One of the biggest problems in Kierkegaard scholarship is how few scholars have even an elementary knowledge of Danish. One doesn’t have to be fluent in Danish. Enormous use can be made even of only rudimentary knowledge, so long as the scholar in question remains conscious of the fact that his knowledge is only rudimentary. Take the subject, for example, of Kierkegaard’s epistemology. Danish, like German, has several words for knowledge: “viden,” “kendskab,” and “erkendelsen” (I’m using the modern spellings here) are the main ones, but there are several other expressions, as I explain in the introduction to Ways of Knowing, that are also sometimes translated as “knowledge.” You don’t have to be able to read an entire passage in Danish to identify which of these words is being used and then to look up its meaning. It can make a great deal of difference in a philosophical sense, which word Kierkegaard uses, so even a little knowledge of Danish can get you on your way to doing some very good scholarship.

The first thing you should know if you would like to learn Danish is that the Kierkegaard Library at St. Olaf College offers a course every summer specifically designed to teach Danish to Kierkegaard scholars. The second thing is that if you can’t make it to Northfield, Rosetta Stone has a Danish language program. I have no first-hand experience with the program. I have used two different computer programs for German, though, and found them both really outstanding. Most top-of-the-line computer language instruction programs have all the bells and whistles of a standard university-level foreign language course, including the equivalent of a language lab where you can record and play back your own speech. If you can’t find an ordinary Danish class in your area, try a computer course. Finally, don’t rule out Norwegian. You won’t learn to speak Danish, but you’ll learn to read it.

More about Dictionaries

I did the junior year abroad thing when I was an undergraduate, except at my college it was actually a six-month program. I chose the Germany-Austria program because I was a philosophy major and everyone told me that all philosophers had to know German.

Learning German was rough, particularly during the Austria half of the program. I took a German language class at the Dolmetscher Institut at the University of Vienna and my professor was brutal. He used to walk up and down the rows, standing directly in front of the person whose turn it was to do the exercise in question. You got one chance to look at your book and then you had to look up at him and do whatever it was the exercise required (e.g., changing the tense of the verb or the number of the subject). I remember once some poor guy in the row behind me made the mistake of trying to look down at his book a second time. Wham! The professor slammed his book down on top of the poor guy’s book obscuring the page.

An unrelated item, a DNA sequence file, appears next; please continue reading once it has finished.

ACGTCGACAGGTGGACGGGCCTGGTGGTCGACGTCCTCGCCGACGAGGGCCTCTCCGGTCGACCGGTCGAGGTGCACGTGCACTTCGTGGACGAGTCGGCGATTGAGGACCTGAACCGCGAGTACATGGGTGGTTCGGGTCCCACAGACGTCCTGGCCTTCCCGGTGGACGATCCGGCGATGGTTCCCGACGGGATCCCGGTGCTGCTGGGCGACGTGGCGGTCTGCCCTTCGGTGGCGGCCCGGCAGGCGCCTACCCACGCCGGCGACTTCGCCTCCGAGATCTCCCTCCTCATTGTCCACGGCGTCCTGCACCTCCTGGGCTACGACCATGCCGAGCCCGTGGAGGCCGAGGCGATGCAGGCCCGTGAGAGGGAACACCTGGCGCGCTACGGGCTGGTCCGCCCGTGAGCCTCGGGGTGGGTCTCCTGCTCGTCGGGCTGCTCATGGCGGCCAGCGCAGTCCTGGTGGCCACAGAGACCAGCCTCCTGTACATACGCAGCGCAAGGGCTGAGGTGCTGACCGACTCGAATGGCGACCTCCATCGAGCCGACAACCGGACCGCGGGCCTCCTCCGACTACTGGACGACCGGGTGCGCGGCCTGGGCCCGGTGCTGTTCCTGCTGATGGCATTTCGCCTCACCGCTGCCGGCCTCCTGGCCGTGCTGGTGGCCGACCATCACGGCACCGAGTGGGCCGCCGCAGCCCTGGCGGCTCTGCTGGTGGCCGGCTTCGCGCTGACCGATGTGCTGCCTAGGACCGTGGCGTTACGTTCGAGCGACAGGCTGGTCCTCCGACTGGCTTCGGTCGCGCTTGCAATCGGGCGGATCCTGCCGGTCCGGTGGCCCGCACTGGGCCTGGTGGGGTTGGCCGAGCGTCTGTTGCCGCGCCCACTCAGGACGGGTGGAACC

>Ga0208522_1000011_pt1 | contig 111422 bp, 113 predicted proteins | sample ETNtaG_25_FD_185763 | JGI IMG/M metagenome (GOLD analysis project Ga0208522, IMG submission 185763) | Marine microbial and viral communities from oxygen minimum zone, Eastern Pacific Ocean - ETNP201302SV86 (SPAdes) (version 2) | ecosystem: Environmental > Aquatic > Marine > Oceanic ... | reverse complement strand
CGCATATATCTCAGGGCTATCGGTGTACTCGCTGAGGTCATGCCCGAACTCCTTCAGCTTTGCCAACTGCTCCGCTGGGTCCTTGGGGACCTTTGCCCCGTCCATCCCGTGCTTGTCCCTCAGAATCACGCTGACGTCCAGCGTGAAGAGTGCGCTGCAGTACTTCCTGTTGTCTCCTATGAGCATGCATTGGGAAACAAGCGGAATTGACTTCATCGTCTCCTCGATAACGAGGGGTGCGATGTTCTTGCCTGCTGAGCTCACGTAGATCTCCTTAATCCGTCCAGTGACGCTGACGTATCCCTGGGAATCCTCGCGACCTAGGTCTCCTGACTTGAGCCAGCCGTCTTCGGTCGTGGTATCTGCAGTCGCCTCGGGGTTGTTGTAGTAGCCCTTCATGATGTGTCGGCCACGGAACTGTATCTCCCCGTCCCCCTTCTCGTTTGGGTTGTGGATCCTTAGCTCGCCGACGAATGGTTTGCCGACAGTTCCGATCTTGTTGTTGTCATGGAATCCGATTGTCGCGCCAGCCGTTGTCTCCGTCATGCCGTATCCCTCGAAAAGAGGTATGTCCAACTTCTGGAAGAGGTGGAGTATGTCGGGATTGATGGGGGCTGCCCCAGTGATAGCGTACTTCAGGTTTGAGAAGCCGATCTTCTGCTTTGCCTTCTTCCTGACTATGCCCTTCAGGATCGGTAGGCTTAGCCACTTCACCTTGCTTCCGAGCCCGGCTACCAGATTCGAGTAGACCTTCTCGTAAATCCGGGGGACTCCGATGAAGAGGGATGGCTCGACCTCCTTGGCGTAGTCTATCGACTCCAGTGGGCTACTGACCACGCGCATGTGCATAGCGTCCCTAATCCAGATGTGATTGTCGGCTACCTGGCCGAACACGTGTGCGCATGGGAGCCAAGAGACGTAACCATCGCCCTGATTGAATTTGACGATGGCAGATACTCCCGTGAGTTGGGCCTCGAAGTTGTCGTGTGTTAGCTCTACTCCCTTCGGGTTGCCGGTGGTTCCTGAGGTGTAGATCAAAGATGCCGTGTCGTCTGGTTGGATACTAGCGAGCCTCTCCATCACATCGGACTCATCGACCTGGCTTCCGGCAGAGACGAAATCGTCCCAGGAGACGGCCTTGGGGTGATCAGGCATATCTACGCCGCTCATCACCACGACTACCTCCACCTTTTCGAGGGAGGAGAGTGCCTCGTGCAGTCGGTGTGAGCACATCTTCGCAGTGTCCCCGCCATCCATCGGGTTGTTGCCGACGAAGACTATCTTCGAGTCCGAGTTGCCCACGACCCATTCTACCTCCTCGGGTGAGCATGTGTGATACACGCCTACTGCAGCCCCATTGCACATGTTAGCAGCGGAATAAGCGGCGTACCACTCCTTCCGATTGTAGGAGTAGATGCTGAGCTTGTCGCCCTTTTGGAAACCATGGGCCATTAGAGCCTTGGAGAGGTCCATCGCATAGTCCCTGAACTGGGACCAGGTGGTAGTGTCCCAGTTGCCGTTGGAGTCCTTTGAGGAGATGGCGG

That class was always suspenseful because the professor also liked to make fun of students who had done the exercise correctly but whom he suspected did not understand the meaning. He’d try to strike up a conversation on the subject of the exercise with the sole purpose of humiliating his victim by exposing the person as shabby automaton, with no real understanding of what he was doing.

Now what does all this have to do with Kierkegaard, you ask. Well, I will tell you. That sadistic German professor insisted that we throw out our bilingual dictionaries and begin, as soon as possible, to work exclusively with a German-German dictionary. He was right.

I know I directed you to the wonderful Ferrall-Repp A Danish-English Dictionary, and you will certainly want to use it as your primary Danish-English dictionary. There is a lot to be said, however, for working with Danish-Danish dictionaries as well. Christian Molbech’s Dansk Ordbog from 1833 is available as a pdf from Google books. That’s the dictionary most Kierkegaard scholars have traditionally used when contemporary Danish-English dictionaries failed them. Molbech’s dictionary is certainly useful (with the 1859 edition being the more useful of the two given that dictionaries tend to document usage from a slightly earlier period than their publication date). An even better resource, however, is the monumental Ordbog Over det Danske Sprog, the Dane’s equivalent of the OED. Unfortunately it takes up an enormous amount of bookshelf space and is prohibitively expensive. Fortunately, the Danes are more egalitarian than the Brits, so the ODS is actually freely accessible in a searchable online version. I guarantee it will help your Danish, plus, it’s a lot easier than trying to use the pdf of Molbech because it is searchable, while Molbech, because it is in Fraktur, is not. Check it out!